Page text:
Philippine National Police

PNP barely spent its anti-communist funds in 2020

Lian Buan
PNP barely spent its anti-communist funds in 2020

PH POLICE. A file photo of police officers in a simulated riot during preparations for protests.

Czar Dancel/Rappler

The audit shows the Bicol police procured goods for their anti-communist program worth P6 million, but did not post proper documents owing to internet difficulties caused by typhoons.

An audit of the Philippine National Police (PNP) showed that the police force spent only P86 million in 2020 for its anti-communist programs when the budget department released to them a total of P722.9 million that year, translating to a very low 11.9% disbursement rate.

PNP barely spent its anti-communist funds in 2020

The PNP was allotted P1 billion of the National Task Force to End Local Communist Armed Conflict or NTF-ELCAC’s funds in the 2020 national budget. The NTF-ELCAC budget is coursed through member agencies, one of them being the PNP.

But according to its 2020 audit report, the PNP only received P722.9 million from the Department of Budget and Management (DBM).

The audit report also showed that out of the P722.9 million, only P240.8 million was obligated, leaving a balance of P482.15 million. Obligated means it has been committed for payment.

But of the P240.8 million obligated amount, the PNP just spent P86.57 million or 35.95%.

“Records showed that P86,568,860.17 or 35.95% out of P240,802,722 obligated for CY 2020 was utilized for various procurements leaving a balance of P154,233,862.80,” said auditors.

Questions have been raised about the transparency of NTF-ELCAC spending as COA itself admitted it would be hard to track where the money goes, especially if they are categorized under intelligence and confidential spending.

For 2021, the NTF-ELCAC has P16.4 billion at its disposal. Opposition senator Franklin Drilon questioned the P16.4 billion during last year’s budget hearing, saying it could be used for political purposes, with the task force able to “play god” with the money.

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Undocumented procurement

The Bicol Police, or Police Regional Office 5 (PRO 5) got P40 million, but they obligated only P6.67 million.

They used it to procure unidentified goods, but this procurement was flagged by auditors because “it was not duly supported with documents” required by the procurement law.

They used the method of shopping, an alternative to public bidding, where the agency submits a price quotation for off-the-shelf goods. These goods are bought directly from established suppliers.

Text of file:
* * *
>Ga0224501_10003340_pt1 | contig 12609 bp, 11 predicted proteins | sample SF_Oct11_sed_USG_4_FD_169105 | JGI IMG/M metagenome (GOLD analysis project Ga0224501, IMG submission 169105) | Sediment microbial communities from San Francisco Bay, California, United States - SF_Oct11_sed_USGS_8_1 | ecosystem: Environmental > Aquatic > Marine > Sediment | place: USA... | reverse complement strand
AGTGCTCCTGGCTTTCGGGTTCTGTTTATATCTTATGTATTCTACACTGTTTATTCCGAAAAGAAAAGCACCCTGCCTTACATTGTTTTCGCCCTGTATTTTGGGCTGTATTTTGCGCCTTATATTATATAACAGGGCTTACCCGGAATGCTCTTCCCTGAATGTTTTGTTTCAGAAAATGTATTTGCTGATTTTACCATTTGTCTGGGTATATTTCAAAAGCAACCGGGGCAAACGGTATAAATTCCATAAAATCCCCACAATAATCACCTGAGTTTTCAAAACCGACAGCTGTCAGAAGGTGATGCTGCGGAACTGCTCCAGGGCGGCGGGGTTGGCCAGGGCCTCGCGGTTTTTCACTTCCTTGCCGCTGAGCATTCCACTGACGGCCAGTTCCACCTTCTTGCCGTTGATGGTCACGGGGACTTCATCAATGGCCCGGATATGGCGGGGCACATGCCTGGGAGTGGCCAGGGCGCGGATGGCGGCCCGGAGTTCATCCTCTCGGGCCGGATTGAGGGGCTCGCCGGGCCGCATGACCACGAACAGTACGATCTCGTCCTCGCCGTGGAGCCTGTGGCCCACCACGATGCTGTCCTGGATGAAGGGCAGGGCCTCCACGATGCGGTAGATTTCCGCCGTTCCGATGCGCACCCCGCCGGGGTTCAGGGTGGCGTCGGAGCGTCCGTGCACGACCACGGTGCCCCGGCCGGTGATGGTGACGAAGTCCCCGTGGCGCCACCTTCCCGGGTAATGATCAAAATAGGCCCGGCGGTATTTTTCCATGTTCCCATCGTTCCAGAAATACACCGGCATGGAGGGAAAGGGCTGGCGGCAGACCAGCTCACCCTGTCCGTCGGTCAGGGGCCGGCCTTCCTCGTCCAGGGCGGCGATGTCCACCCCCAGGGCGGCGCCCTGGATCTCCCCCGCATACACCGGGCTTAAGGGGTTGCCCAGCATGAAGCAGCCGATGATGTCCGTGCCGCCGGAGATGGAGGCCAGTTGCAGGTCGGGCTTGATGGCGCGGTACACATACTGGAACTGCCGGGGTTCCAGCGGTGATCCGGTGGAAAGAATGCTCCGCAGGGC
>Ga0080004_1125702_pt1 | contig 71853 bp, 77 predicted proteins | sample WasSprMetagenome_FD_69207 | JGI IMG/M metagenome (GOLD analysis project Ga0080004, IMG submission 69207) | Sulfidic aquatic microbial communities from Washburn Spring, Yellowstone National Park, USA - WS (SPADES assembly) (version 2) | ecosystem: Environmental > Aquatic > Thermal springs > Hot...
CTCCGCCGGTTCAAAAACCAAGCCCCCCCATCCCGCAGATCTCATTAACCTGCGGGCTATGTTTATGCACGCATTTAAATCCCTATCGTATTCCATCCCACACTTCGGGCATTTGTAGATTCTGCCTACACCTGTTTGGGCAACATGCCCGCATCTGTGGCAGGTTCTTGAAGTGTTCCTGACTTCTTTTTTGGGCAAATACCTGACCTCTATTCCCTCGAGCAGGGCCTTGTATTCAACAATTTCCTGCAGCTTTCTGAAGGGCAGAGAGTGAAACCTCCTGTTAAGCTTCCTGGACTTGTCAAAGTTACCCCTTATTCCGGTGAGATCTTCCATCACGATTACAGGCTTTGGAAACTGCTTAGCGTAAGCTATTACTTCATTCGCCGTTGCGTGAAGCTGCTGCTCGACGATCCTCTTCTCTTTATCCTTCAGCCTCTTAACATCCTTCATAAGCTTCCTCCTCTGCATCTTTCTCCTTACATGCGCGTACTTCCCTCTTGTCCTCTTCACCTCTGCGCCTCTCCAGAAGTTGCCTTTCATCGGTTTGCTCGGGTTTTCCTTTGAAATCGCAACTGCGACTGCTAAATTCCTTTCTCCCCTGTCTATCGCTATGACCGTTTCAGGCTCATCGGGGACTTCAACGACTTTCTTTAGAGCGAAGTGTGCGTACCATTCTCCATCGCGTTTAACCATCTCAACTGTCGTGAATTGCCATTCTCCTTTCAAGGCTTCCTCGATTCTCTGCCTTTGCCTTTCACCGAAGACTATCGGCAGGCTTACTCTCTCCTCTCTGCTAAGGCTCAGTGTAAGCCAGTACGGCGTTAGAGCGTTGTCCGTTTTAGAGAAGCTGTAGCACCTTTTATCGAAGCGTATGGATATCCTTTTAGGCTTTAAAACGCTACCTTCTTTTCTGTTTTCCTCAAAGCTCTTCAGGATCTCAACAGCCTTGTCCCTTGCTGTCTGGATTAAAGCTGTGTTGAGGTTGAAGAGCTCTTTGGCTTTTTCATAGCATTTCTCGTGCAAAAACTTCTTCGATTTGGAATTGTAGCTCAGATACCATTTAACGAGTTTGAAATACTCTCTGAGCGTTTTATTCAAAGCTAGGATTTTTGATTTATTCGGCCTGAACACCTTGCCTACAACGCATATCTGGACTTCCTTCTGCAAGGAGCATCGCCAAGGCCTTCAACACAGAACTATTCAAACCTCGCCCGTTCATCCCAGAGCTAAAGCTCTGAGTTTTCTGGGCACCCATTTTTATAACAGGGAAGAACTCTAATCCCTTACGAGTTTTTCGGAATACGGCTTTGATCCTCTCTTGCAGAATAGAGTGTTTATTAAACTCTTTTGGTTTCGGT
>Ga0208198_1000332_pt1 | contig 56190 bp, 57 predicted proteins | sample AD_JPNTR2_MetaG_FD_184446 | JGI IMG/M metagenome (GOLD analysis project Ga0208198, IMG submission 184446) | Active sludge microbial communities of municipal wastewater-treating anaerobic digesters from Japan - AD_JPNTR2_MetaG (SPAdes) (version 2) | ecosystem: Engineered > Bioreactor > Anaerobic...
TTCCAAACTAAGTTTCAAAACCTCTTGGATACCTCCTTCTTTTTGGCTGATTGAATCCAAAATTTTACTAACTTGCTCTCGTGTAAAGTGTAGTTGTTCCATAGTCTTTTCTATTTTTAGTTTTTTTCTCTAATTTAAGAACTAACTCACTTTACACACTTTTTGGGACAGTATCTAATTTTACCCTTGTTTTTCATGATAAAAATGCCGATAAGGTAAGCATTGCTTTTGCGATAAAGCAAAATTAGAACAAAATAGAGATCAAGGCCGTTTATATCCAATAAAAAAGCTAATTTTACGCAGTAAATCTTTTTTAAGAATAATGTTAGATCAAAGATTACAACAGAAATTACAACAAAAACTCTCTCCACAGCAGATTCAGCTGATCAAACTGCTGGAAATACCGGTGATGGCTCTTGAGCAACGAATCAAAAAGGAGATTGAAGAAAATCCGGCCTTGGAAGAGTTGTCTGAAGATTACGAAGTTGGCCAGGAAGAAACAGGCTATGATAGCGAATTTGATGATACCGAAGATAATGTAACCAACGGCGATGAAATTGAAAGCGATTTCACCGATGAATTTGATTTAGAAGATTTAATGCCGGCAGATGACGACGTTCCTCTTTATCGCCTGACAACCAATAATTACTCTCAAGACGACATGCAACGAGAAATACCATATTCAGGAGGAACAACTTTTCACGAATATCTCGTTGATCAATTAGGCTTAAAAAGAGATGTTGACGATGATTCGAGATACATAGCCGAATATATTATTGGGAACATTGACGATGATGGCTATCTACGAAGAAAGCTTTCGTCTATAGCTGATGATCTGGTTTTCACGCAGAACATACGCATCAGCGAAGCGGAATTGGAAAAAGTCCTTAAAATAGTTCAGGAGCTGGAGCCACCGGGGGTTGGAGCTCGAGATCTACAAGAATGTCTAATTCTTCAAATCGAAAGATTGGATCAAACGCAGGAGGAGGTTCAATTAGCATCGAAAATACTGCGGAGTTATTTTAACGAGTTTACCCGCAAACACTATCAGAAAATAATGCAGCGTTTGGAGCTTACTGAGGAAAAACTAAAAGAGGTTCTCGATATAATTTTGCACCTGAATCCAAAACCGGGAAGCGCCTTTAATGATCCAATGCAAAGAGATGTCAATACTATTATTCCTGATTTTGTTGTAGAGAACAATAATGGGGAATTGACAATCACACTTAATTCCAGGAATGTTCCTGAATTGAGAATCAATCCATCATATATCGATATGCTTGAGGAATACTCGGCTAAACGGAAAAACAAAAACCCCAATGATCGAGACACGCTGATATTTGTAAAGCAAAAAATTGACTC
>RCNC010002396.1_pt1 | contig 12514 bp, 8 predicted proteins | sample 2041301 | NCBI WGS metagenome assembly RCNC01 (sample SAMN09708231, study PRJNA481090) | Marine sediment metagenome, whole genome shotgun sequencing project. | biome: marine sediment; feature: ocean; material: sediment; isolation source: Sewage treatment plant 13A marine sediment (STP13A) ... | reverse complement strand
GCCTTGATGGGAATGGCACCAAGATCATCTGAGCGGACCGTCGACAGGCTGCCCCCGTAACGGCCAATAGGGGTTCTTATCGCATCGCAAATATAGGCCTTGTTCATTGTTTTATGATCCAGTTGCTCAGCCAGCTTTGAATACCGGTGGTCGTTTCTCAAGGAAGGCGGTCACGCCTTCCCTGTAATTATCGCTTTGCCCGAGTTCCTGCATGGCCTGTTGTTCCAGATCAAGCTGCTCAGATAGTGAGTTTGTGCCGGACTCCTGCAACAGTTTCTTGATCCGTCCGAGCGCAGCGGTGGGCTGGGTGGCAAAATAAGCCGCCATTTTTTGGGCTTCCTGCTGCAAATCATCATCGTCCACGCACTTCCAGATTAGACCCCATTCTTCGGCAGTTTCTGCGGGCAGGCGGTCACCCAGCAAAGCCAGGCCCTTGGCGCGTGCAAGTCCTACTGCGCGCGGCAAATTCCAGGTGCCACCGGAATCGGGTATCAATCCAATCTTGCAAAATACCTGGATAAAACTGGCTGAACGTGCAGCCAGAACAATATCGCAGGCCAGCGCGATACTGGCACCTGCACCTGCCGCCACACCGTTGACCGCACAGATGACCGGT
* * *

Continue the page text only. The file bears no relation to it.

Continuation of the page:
But auditors said the Bicol police did not post on the government database Philgeps (Philippine Government Electronic Procurement System) the necessary documents like request for quotations, notice of award, and the contract itself.

“Non-compliance with the existing laws, rules and regulations relative to procurements defeated the very purpose of securing information and transparency on the procurement activities of the agency,” said the Commission on Audit (COA).

The Bicol police told auditors this was due to their internet difficulties caused by successive typhoons – Quinta, Rolly, and Ulysses. Auditors said the Bicol police should comply.

Unspent funds

Out of the 18 regional offices that received funds, only four obligated their total budget and these were Regional Office 1 (Ilocos, La Union, and Pangasinan), Regional Office 6 (Western Visayas), Regional Office 12 (Soccsksargen) and Regional Office 13 (Caraga). All four regional offices obligated the P40 million released to each of them.

NTF-ELCAC’s allotment for PNP for 2020

Even the national headquarters obligated only P8 million of the P66 million at their disposal.

The Bangsamoro Autonomous Region (BAR) police did not obligate funds from the P40 million at its disposal.

“Funds were not obligated due to non-preparation of project activities or estimated expenses indicating project objective and expected output as required in Paragraph 3.1.1 of COA Circular No. 2012-001 dated June 14, 2012, caused by time constraint and late release of funds. The Special Allotment Release Order (SARO) was released on the latter part of the year,” said COA.

The Bangsamoro police told COA they would create an ELCAC board that would manage the proper utilization of those funds. 

“In addition, the implementation of the 2021 ELCAC fund is already ongoing. With regard to the 2020 ELCAC Fund, management decided to use/utilize the same if the 2021 ELCAC fund is insufficient,” PNP BAR told COA.

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Lian Buan

Lian Buan covers justice and corruption for Rappler. She is interested in decisions, pleadings, audits, contracts, and other documents that establish a trail. If you have leads, email lian.buan@rappler.com or tweet @lianbuan.